LionHill’s Larkin 06/07/1999 – 05/26/2010

Just My Dog

He’s just my dog.

He is my other eyes that can see above the clouds, my other ears that hear above the winds.

He has told me a thousand times over that I am his reason for being – by the way he rests against my leg, the way he thumps his tail at the smallest smile, and how he shows his hurt when I leave. (I think it makes him sick with worry when he is not along to care for me.)

When I am wrong, he is delighted to forgive.

When I am angry, he clowns to make me smile.

When I am happy, he is joy unbounded.

When I am a fool, he ignores it.

When I succeed, he brags.

Without him, I am only another person.

With him, I am all powerful.

He has taught me the meaning of devotion is loyalty itself.

With him, I know secret comfort and a private peace.

He has brought me understanding where before I was ignorant.

His head on my knee can heal my human hurts.

His presence by my side is protection against my fears of dark and unknown things.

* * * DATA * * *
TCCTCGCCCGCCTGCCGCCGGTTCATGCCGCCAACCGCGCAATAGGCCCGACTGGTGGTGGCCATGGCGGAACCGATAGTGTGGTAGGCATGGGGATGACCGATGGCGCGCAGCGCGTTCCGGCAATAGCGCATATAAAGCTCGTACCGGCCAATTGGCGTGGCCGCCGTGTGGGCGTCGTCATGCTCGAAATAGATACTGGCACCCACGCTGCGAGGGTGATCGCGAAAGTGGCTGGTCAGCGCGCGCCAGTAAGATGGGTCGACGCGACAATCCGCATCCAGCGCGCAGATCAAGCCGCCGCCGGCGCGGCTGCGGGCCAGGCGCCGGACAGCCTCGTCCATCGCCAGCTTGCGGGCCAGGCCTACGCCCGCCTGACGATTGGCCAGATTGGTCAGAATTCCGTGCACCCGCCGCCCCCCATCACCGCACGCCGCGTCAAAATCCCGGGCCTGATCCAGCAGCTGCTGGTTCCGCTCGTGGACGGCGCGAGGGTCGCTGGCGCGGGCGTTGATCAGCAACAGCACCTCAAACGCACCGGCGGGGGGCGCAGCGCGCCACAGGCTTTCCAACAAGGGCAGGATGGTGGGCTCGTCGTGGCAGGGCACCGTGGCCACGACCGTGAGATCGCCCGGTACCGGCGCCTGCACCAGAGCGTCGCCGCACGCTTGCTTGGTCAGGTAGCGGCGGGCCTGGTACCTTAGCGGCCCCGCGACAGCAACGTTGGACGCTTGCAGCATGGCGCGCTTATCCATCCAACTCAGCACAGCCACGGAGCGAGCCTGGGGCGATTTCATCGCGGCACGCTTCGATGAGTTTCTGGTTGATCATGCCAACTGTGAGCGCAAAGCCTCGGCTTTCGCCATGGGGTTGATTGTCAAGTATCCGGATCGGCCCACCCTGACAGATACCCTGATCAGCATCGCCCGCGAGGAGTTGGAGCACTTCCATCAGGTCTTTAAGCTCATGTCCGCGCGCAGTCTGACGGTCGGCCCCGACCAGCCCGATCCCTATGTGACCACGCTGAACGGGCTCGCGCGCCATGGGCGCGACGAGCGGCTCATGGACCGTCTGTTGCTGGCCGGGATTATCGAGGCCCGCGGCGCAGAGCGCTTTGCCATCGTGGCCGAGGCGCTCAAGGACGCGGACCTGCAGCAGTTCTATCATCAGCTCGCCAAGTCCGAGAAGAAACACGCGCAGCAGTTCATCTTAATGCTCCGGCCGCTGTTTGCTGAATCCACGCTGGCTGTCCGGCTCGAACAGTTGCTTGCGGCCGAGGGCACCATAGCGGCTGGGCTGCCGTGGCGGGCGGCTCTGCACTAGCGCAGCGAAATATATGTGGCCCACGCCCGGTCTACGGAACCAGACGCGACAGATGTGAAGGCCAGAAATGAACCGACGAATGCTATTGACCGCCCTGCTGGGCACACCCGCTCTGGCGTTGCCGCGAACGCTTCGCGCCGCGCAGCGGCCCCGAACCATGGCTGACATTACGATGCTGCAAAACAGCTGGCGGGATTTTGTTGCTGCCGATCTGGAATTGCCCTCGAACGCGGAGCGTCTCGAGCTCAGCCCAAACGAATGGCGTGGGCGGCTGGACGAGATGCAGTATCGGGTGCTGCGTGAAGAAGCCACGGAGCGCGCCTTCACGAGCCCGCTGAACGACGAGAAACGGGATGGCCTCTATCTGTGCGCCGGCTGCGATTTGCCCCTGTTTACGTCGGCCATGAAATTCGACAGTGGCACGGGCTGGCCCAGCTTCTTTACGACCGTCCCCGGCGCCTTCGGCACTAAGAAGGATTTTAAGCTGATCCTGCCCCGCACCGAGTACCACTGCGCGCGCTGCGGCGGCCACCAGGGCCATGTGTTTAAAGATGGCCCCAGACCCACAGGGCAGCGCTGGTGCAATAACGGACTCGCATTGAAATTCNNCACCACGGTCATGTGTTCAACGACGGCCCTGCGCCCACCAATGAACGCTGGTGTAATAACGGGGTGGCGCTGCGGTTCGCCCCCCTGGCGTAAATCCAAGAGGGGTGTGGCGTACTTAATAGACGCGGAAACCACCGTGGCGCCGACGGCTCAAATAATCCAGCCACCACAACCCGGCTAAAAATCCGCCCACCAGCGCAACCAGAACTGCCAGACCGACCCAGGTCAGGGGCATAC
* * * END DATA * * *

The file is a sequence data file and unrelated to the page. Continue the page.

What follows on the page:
He has promised to wait for me … whenever … in case I need him, and I expect I will, as I always have.

Who is he? He’s just … my dog.

— Gene Hill

The Social Filter

So Tom, Ted and I went out to dinner the other night and had this really interesting conversation about the filter. It all started when we were talking about two of our favorite TV shows, Bones and The Mentalist. We get a kick out of the main characters because they’re not quite normal in entertaining ways.

It all started to make sense when Ted described Bones as having no filter. She says exactly what’s on her mind and she has no trouble talking about things most people consider private and she’s confused when anyone is taken aback by her honesty because it all seems perfectly normal to her. Patrick Jane’s filter is in polarity mode — he’s constantly trying to crack someone else’s filter.

We decided that Ted’s filter is stuck in auto-off mode. He’ll go for days (or weeks) spending time alone or with close family… and the filter gradually shuts down because it’s unnecessary. When he ventures back into the social scene, he needs to re-enable the filter or he’s likely to step outside the bounds.

Tom’s filter is always on and always set to high. Never make waves, never say or do anything to call attention to himself, always fade into the background.

I think my filter is pretty much like everyone else’s. Just plain normal — how utterly boring.